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From the left and right


According to an on-line article this week in Editor & Publisher, newspapers have been busy checking out potential broadcast acquisitions "like eager teenagers perusing used-car ads in the classifieds as they wait for their first driver's licenses."

Why? Next Monday the Federal Communications Commission will likely vote to authorize sweeping changes to the American media. It would no longer be illegal for two TV stations in a market to have the same owner, or for a newspaper, for instance, to own the local TV station, radio station and cable provider, for that matter.

Perhaps in Los Angeles, further media consolidation wouldn't be too serious a problem, but in small markets such as ours, it could only be detrimental to democracy.

One possibility I noted in a column last November is that MediaNews, the owner of the Times-Standard, could be allowed to buy Channel 3, or vice versa. Since those two media are the only ones left who have enough reporting staff to gather news on a daily basis, this would not be a good thing for this region. It wouldn't take long for management to figure out that one news department is cheaper than two. We've already lost two TV news departments recently. KAEF and KVIQ owners just decided local news was too darn expensive and quit.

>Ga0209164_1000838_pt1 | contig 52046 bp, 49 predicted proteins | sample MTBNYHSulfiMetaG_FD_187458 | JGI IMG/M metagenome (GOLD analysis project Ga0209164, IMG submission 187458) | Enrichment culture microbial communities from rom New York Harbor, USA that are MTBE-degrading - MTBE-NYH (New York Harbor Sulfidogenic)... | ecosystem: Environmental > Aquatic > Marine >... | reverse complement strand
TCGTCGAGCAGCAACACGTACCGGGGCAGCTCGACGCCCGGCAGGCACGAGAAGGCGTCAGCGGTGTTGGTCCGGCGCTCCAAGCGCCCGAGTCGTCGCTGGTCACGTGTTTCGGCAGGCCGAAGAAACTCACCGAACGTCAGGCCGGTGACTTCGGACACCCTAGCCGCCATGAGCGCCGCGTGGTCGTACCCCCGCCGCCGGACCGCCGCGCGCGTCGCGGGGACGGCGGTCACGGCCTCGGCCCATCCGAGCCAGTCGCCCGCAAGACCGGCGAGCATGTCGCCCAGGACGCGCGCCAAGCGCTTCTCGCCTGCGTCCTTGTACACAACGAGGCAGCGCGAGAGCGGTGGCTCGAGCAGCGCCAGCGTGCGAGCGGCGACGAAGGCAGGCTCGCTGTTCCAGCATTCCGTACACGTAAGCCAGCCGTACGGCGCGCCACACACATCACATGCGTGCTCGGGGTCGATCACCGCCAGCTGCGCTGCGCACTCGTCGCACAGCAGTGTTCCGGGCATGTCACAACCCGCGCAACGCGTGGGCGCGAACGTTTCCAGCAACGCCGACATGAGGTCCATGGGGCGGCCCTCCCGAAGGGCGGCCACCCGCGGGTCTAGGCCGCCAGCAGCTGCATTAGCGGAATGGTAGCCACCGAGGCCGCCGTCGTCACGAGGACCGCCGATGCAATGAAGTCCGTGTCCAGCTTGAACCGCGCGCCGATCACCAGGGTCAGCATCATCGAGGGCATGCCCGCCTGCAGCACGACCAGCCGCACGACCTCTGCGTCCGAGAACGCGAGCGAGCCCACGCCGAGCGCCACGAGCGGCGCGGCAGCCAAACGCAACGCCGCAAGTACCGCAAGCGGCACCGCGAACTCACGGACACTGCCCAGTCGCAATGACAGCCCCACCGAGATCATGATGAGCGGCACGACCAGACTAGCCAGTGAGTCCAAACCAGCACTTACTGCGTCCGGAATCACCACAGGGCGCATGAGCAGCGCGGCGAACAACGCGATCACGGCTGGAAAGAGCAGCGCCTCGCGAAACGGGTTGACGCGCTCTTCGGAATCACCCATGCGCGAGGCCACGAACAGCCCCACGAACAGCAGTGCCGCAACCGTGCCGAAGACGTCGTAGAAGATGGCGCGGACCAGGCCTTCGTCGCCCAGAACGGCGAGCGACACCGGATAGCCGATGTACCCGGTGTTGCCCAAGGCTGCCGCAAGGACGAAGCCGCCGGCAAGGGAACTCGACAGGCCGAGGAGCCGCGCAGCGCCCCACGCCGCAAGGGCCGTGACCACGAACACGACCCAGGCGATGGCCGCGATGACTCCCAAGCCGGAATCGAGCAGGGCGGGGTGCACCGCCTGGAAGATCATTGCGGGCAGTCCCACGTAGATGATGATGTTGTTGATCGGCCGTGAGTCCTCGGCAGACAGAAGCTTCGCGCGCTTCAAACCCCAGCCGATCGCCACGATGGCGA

Deregulation in itself is not good or evil, but when the floodgates to radio media consolidation were opened in 1996, the conglomerates went on a buying frenzy. According to the public policy watchdog,, corporate giant Clear Channel "used its might to support pro-war political rallies and conservative talk shows, keep anti-war songs off its stations, coerce musicians into playing free promotional concerts, and bully them into performing at its music venues [owned by Clear Channel]."

Clear Channel does not own radio stations in this market currently, but there has been notable consolidation here. Did we get better radio, more voices and choice -- or did we get more stations switching to autopilot satellite-feed?

Why isn't the public alarmed at the implications of these proposed FCC changes? Because it's a story that has been underreported especially by the media giants, those who stand to gain so much from an ill-informed public.

There are two rays of hope. One, the very smallest markets may be exempt, however no one can say if that would include Humboldt (which ranks 192 out of about 230 markets in the United States). In addition, Congress could step in.

Ironically, Congress is beginning to hear from both ends of the spectrum. The repeal of the FCC regs is being opposed by the National Rifle Association (worried that those liberals already own too much media and further concentration can't help) in addition to groups such as the left-leaning



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